FIG. 10A schematically designates the sectional view of a wafer etched by the magnetron plasma processing apparatus of the second embodiment of the invention. The wafer shown in FIG. 10A is produced by executing those sequential processes including the following; formation of silicon dioxide film having 100 Å of thickness on a silicon substrate 101 by applying a thermal oxidation process; deposition of polycrystalline silicon film 103 on the formed silicon dioxide film; doping phosphorus into the deposited polycrystalline silicon film 103; and formation of resist mask 109 on the phosphorus-doped polycrystalline silicon film 103. Phosphorus-doped polycrystalline silicon film 103 is widely made available for composing gate electrodes of MOS capacitors and MOS transistors, whereas silicon dioxide film 102 is made available for the dielectric material. When processing the polycrystalline silicon film 103 in the structure mentioned above, uniformity and satisfactory selectivity against the processable shape and the underlaid oxide film 102 are compulsorily demanded. On the other hand, total protection of the insulating characteristic of the gate oxide film 102 against damage is compulsorily demanded. It is well known that, if the density of plasma were unevenly distributed, then, intense electric field is generated in the gate oxide film 102 to easily result in the occurrence of dielectric breakdown.

Inventors also carried out trials to check the relationship between the gas pressure gravely affecting the uniformity of the density of plasma and the resistivity of the oxide film against gas pressure by applying the magnetron etching apparatus shown in FIG. 1 and chlorine etching gas. Inventors supplied 150 W of high-frequency power to an electrode and held the substrate at 0 C. Next, inventors executed an etching against sample wafers before eventually producing MOS capacitors shown in FIG. 10B. Inventors then measured current-voltage characteristic between the substrate and the gate electrode made from polycrystalline silicon film, and then, checked the faulty resistance rate against applied gas pressure. Table 1 designates the checked result.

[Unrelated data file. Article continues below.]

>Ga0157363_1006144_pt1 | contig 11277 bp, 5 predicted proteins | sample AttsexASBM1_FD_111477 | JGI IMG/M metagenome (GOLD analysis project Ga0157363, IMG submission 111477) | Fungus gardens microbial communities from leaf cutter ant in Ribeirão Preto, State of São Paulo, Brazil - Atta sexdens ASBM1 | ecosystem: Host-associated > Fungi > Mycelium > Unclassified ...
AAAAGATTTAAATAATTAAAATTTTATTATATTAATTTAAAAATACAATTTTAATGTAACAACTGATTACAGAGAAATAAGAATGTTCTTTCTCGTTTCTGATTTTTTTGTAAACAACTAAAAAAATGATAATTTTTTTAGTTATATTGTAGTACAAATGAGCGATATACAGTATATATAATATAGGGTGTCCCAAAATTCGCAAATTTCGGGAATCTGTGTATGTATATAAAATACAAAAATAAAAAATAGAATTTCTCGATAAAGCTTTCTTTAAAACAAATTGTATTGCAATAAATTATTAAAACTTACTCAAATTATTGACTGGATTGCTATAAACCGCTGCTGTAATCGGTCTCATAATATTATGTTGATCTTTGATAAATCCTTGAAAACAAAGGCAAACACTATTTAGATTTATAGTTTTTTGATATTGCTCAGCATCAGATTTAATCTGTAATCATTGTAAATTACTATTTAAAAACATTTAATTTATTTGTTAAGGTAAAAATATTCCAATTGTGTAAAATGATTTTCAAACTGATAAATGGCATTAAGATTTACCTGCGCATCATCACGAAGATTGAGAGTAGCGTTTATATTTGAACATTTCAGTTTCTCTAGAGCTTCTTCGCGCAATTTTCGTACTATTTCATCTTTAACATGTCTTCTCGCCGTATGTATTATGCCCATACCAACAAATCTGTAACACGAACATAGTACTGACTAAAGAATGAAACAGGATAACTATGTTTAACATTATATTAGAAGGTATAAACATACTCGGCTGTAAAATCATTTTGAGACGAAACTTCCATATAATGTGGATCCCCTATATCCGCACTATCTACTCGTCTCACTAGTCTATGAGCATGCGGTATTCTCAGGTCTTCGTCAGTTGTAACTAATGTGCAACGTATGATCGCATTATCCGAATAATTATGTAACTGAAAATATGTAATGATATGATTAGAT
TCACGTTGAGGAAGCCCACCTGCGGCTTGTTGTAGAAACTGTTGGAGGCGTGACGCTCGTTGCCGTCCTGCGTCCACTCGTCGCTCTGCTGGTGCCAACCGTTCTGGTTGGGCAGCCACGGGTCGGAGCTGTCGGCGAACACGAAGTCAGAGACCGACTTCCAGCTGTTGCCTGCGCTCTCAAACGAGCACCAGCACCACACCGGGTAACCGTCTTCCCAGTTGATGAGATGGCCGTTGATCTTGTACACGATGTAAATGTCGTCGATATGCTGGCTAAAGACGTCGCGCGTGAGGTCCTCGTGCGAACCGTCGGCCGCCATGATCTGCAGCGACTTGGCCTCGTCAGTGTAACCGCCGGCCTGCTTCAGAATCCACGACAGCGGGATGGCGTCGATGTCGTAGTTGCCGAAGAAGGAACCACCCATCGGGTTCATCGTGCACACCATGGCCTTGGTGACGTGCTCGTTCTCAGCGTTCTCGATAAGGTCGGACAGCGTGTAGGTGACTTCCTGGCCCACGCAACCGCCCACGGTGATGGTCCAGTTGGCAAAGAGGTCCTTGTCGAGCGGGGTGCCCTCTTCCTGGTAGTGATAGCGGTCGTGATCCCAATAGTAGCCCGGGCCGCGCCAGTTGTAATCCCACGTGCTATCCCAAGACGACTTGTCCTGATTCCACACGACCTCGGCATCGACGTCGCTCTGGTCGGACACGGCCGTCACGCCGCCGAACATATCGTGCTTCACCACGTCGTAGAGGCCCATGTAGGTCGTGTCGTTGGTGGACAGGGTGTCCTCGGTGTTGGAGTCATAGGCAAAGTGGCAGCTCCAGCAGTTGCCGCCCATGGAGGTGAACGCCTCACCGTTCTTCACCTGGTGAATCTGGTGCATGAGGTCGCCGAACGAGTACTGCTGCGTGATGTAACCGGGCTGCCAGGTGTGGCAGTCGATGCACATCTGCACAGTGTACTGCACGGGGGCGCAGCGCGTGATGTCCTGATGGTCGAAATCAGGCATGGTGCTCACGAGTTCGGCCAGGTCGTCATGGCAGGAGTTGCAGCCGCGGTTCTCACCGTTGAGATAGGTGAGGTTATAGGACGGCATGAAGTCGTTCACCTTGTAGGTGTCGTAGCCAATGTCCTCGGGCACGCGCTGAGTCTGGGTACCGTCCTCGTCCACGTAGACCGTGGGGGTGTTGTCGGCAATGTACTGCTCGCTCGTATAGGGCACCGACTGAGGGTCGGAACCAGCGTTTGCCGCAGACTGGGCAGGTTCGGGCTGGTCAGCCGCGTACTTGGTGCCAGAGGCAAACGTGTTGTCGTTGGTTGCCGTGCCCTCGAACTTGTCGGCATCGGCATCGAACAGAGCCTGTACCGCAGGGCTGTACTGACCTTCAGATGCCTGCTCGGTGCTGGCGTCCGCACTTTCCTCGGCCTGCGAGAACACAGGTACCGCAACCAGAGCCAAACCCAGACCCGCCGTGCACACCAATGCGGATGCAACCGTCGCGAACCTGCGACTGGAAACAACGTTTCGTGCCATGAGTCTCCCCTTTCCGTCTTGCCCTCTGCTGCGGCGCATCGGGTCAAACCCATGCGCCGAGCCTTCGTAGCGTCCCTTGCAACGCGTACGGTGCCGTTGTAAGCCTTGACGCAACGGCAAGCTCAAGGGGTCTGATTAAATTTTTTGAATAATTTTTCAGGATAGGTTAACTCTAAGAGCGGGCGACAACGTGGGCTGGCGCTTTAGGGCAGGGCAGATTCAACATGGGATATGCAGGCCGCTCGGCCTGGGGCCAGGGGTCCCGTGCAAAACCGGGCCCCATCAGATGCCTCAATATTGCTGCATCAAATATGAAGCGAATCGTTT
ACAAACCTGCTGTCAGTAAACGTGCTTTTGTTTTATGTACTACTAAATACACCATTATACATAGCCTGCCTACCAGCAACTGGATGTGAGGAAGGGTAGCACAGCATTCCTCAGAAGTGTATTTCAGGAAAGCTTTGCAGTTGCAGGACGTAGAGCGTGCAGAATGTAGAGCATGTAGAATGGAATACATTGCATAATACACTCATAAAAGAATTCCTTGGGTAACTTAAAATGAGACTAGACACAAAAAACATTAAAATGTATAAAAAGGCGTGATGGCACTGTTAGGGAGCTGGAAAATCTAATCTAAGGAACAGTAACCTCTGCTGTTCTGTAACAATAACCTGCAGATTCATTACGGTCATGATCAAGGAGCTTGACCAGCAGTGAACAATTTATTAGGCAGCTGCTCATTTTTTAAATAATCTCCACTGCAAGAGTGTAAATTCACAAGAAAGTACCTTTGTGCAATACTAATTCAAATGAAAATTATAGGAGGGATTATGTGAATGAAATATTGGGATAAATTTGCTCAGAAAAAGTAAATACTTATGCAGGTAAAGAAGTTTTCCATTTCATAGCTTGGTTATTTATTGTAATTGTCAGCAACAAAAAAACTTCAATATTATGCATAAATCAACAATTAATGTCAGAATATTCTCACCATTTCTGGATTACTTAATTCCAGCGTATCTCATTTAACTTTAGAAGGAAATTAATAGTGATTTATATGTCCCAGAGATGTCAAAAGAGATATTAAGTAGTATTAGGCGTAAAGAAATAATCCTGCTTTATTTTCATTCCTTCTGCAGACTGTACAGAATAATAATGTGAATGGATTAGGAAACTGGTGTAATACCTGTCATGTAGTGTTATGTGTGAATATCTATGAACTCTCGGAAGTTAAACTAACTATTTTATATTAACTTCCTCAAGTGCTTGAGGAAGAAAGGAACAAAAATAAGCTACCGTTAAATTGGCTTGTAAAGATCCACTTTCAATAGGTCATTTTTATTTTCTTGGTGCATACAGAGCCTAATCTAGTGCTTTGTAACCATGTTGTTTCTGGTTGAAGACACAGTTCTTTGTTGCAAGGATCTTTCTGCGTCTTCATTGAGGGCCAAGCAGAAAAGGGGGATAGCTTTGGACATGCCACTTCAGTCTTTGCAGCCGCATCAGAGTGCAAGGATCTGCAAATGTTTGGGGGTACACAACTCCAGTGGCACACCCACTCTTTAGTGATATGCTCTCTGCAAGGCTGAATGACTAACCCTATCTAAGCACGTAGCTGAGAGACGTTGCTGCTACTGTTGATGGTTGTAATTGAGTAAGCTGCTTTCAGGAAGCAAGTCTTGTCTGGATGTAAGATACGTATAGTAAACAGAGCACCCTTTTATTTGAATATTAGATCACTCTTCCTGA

TABLE 1______________________________________Pressure (10-3 Torr]          1      10     20   40   80   100______________________________________Reject rate    10     7      3    0    0    0______________________________________

Inventors confirmed about 10% of the reject after applying 5 m Torr (510-3 Torr) of the gas pressure to the produced MOS capacitors. The reject rate decreased to 7% after applying 10 m Torr of gas pressure. After raising the gas pressure to 40 m Torr and then beyond 40 m Torr, no reject occurred. This is because the higher the applied gas pressure, the better the uniformity of the plasma density, thus preventing electric field from being generated in the gate oxide film 102 otherwise causing reject to occur.

After critically checking the occurrence of destruction of gate, inventors detected that 25 m Torr of gas pressure was the critical limit to prevent the gate electrode from incurring destruction. Like the resist etching process mentioned above, inventors also confirmed that the uniformity of the etching velocity was also promoted relative to the increase of the applied gas pressure.

Inventors also confirmed that higher the applied gas pressure, the higher the selectivity against the oxide film from the test result which yielded 20 of the selectivity at 40 m Torr and 35 of the same at 80 m Torr of gas pressure. On the other hand, inventors also detected that undercut symptom was generated under the mask when the applied gas pressure was in excess of 160 m Torr.

Table 2 designates the relationship between the velocity applied to the etching of polycrystalline silicon film and silicon dioxide film and the substrate temperature. It is clear that the lower the substrate temperature, the better the selectivity. This effect is particularly noticeable when the substrate temperature is below 0 C. In addition, the etched shape is improved by minimizing the undercut symptom.